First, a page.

Gunning For God: Why the New Atheists Are Missing the Target
Since the twin towers crashed to the ground on 9/11 there has been no end to claims that religion 'is dangerous', 'kills', or 'poisons everything'. And if religion is the problem with the world, say the New Atheists, the answer...
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Since the twin towers crashed to the ground on 9/11 there has been no end to claims that religion 'is dangerous', 'kills', or 'poisons everything'. And if religion is the problem with the world, say the New Atheists, the answer is simple: get rid of it. But are things really so straightforward? Tackling Hawking, Dawkins, Dennett, Hitchens, and a newcomer in the field - the French philosopher Michel Onfray - John Lennox points out some of the fallacies in the New Atheist approach, arguing that their irrational and unscientific methodology leaves them guilty of the very obstinate foolishness they criticise in dogmatic religious folks. Erudite and wide-ranging, Gunning for God packs some debilitating punches. However, it also puts forward new ideas about the nature of God and Christianity that will give Dawkins' best friends and worst enemies alike some stimulating food for thought.
Atheism is on the march in the western world, and its enemy is God. Religion, the "New Atheists" claim, "is dangerous", it "kills" or "poisons everything". And if religion is the problem with the world, their answer is simple: get rid of it. But are things really so straightforward? Tackiling the likes of Richard Dawkins, Stephen Hawking, Christopher Hitchens, and Daniel Dennett head on, John Lennox highlights the fallacies in the their approach, arguing that their irrational and unscientific methodology leaves them guilty of the same obsinate foolishness of which they accuse dogmatic religious folks. Erudite and wide-ranging, Gunning for God packs some debillitating punches. It also puts forward new ideas about the nature of God and Christianity that will give the New Atheists' best friends and worst enemies alike some stimulating food for thought.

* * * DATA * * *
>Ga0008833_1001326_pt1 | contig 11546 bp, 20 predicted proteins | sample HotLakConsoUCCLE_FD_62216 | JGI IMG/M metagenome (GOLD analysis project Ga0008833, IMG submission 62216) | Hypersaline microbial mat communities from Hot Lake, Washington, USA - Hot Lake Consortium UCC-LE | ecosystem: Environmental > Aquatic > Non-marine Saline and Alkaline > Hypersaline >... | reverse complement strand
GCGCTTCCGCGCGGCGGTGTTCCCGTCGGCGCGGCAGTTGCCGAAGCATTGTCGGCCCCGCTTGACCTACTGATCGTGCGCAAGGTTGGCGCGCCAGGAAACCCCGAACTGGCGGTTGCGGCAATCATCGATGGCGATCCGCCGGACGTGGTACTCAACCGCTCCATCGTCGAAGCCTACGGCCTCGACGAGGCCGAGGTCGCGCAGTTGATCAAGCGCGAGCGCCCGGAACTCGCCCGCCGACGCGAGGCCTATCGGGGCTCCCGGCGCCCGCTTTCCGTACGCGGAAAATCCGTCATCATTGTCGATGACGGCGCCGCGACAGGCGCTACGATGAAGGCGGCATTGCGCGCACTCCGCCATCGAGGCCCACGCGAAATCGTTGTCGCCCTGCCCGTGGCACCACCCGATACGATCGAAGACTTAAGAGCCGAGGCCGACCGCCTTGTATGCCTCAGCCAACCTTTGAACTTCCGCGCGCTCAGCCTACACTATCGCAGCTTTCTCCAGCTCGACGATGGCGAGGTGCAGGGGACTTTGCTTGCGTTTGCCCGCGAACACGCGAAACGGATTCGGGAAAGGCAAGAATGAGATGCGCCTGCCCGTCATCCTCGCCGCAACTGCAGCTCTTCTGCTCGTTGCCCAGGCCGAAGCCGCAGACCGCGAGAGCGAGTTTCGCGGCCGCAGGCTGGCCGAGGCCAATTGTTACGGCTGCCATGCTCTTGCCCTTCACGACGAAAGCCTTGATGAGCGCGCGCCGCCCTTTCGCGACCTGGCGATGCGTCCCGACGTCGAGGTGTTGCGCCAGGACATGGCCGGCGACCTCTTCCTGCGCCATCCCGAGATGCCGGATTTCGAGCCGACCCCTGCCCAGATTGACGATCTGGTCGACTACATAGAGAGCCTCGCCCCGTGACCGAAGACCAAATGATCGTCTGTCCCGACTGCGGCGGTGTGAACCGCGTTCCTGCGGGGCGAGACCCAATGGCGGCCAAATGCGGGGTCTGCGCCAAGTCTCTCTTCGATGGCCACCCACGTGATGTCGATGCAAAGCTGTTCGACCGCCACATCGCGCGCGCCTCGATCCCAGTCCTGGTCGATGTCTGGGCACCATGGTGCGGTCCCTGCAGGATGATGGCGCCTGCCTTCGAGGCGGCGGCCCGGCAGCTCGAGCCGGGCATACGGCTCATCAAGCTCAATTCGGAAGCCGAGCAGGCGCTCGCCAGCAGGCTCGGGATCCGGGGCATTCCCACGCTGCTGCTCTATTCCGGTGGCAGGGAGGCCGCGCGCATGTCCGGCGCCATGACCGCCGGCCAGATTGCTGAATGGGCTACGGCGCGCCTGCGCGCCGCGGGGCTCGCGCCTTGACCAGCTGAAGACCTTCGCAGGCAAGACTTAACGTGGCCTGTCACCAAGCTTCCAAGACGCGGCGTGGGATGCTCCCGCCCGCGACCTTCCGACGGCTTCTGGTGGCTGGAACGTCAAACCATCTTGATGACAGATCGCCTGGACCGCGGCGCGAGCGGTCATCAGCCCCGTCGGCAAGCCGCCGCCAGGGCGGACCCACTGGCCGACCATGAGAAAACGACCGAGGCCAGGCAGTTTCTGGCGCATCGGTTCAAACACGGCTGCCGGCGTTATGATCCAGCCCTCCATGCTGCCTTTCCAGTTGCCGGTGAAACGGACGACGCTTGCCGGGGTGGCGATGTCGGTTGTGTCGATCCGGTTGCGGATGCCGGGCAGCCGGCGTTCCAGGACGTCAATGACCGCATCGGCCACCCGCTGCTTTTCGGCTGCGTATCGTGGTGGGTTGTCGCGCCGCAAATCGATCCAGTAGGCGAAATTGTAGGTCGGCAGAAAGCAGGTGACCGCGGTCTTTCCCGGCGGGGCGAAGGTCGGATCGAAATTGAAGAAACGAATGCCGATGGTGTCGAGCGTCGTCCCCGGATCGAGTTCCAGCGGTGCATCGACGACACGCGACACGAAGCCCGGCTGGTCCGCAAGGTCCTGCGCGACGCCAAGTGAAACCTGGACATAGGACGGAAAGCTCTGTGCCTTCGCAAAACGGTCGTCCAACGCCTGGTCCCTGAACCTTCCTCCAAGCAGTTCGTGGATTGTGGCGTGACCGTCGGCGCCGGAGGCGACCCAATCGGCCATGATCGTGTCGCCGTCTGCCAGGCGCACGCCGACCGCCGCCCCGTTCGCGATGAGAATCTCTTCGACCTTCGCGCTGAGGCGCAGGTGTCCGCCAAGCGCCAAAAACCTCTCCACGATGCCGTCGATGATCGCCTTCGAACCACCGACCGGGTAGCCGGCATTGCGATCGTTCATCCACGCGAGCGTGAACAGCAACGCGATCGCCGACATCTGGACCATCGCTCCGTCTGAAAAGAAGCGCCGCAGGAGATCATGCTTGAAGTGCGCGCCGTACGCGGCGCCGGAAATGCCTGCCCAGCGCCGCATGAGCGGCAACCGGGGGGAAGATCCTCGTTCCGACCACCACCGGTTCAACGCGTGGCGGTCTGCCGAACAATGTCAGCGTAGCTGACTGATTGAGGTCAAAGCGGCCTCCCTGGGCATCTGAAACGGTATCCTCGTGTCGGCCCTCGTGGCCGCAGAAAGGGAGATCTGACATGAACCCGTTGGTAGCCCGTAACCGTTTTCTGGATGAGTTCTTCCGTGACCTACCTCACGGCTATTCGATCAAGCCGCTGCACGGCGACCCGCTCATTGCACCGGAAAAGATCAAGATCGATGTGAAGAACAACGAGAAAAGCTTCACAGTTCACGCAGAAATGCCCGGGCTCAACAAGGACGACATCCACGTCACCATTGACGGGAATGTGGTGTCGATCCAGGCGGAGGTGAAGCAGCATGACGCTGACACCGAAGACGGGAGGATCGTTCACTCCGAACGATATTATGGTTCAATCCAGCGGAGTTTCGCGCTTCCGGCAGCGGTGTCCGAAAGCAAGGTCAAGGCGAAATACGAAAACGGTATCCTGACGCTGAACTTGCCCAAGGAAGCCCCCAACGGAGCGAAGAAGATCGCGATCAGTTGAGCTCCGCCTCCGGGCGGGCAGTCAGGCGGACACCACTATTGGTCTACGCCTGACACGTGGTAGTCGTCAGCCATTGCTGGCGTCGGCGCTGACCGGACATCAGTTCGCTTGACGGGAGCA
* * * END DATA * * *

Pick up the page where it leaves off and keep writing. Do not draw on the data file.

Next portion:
John Lennox is Professor of Mathematics in the University of Oxford, Fellow in Mathematics and the Philosophy of Science, and Pastoral Advisor at Green Templeton College, Oxford. He is also an Adjunct Lecturer at Wycliffe Hall, Oxford University and at the Oxford Centre for Christian Apologetics and is a Senior Fellow of the Trinity Forum. In addition, he teaches for the Oxford Strategic Leadership Programme at the Executive Education Centre, Said Business School, Oxford University.
John Carson Lennox was born in 1943 in Northern Ireland, the son of a shopkeeper, and grew up in Armagh. He studied at the Royal School Armagh, Northern Ireland and was Exhibitioner and Senior Scholar at Emmanuel College, Cambridge University from which he took his MA, MMath and PhD. While there, he heard lectures by C S Lewis on the poet John Donne. Lennox worked for many years in the Mathematics Institute at the University of Wales in Cardiff which awarded him a DSc for his research. He also holds an MA and DPhil from Oxford University and an MA in Bioethics from the University of Surrey. He was a Senior Alexander Von Humboldt Fellow at the Universities of Wurzburg and Freiburg in Germany. He has lectured extensively in North America, Eastern and Western Europe and Australasia on mathematics, the philosophy of science and the intellectual defence of Christianity.
Between 2007 and 2011, Lennox was involved in numerous public debates in the UK, US, and Australia, wherein he articulated an intellectually robust Christian case for the existence of God. His interlocutors have included Richard Dawkins, the late Christopher Hitchens, and Peter Singer.
Lennox has written a number of books on the interface between science, philosophy and theology. These include God's Undertaker: Has Science Buried God? (2009), God and Stephen Hawking, a response to The Grand Design (2011), Gunning for God, on the new atheism (2011), and Seven Days that Divide the World, on the early chapters of Genesis (2011). Furthermore, in addition to over seventy published mathematical papers, he is the co-author of two research level texts in algebra in the Oxford Mathematical Monographs series.
Lennox is multilingual, fluent in Russian, French, and German. He is married to Sally, and has three children and five grandchildren.